An Ohio pain management clinic and its owner agreed last week to pay the Federal government $650,000 in order to resolve allegations that it violated the False Claims Act by knowingly billing Medicare for medically-unnecessary or unprovided services.
Investigators say the doctor ordered nerve condition studies to determine the speed at which electrical impulses are transmitted along a patient’s nerve pathways. The test, which requires needle insertions in several areas of the body, is used in identifying the existence and location of muscle diseases, but experts say the test is generally needed only rarely and for people who display symptoms that none of the clinic’s patients displayed before they were given tests.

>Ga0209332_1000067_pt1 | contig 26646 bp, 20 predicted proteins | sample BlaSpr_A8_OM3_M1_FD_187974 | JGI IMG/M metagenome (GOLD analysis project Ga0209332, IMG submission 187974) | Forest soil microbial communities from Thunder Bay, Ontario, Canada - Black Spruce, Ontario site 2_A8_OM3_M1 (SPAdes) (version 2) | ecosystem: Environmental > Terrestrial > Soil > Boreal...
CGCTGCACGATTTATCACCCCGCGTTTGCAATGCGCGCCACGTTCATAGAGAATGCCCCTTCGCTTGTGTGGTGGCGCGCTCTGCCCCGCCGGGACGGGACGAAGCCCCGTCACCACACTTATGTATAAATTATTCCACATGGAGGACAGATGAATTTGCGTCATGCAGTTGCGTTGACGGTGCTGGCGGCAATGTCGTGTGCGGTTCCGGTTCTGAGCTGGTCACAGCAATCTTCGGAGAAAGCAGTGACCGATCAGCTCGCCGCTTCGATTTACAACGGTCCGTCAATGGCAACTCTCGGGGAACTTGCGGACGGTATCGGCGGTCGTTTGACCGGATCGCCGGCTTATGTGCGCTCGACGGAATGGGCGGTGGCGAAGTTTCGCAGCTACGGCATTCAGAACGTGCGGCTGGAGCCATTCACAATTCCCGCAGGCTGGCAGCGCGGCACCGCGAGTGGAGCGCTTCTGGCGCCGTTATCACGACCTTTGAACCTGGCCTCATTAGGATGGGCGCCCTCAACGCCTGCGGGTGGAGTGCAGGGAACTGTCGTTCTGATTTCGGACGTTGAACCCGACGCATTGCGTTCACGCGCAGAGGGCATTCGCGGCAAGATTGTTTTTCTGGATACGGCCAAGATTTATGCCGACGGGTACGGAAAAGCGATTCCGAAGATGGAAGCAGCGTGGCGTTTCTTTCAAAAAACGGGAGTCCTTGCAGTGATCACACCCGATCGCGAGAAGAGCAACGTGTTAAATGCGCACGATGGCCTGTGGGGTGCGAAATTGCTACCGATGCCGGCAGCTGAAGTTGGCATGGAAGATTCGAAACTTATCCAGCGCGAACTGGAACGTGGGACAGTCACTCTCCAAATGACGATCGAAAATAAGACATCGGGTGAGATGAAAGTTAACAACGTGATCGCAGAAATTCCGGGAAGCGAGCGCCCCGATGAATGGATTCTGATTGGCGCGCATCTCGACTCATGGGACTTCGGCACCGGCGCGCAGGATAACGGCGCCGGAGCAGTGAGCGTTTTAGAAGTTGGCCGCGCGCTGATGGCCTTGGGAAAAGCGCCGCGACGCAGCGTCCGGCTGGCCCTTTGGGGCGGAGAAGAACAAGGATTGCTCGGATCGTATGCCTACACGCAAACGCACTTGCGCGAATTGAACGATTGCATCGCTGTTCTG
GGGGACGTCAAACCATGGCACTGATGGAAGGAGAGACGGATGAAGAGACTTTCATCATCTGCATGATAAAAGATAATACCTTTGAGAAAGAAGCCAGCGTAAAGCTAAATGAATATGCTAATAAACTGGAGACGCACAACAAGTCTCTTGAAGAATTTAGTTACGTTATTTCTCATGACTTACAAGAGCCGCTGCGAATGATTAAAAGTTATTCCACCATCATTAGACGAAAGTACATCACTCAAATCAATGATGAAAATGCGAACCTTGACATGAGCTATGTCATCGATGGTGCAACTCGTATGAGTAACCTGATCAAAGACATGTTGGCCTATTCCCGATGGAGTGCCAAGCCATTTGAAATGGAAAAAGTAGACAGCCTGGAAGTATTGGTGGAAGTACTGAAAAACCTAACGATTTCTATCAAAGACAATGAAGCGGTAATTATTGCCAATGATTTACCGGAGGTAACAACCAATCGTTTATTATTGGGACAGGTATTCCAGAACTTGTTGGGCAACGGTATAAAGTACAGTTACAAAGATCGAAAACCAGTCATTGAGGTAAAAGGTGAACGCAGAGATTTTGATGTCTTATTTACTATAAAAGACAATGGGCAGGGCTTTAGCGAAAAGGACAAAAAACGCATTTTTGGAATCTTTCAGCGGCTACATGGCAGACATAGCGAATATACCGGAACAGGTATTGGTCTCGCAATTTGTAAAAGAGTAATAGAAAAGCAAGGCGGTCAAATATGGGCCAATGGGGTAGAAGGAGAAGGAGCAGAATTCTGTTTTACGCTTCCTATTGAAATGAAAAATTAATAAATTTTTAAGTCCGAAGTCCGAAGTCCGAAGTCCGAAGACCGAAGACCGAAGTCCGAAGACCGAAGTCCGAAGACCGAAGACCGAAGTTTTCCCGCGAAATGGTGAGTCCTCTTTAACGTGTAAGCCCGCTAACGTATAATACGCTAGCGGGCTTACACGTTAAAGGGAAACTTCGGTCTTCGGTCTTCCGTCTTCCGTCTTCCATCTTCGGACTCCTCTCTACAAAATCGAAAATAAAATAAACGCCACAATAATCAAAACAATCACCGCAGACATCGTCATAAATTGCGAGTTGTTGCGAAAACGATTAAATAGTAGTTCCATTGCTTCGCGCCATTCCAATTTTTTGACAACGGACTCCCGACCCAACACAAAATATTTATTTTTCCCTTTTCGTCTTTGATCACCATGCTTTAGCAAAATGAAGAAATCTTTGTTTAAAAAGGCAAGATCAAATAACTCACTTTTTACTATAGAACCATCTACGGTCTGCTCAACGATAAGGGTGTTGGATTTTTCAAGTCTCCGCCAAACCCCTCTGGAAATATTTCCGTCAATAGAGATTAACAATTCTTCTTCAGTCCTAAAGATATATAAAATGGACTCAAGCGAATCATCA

In addition, investigators say the doctor ordered alcohol/substance abuse assessments and interventions (SBIRT), which is a means for intervening early on in an individual’s substance abuse in order to resolve it without the need of more intricate treatment. Prosecutors say these tests were ordered for people who showed no signs of substance abuse, and in some cases the ordered tests were never provided but were subsequently submitted for reimbursement by Medicare.
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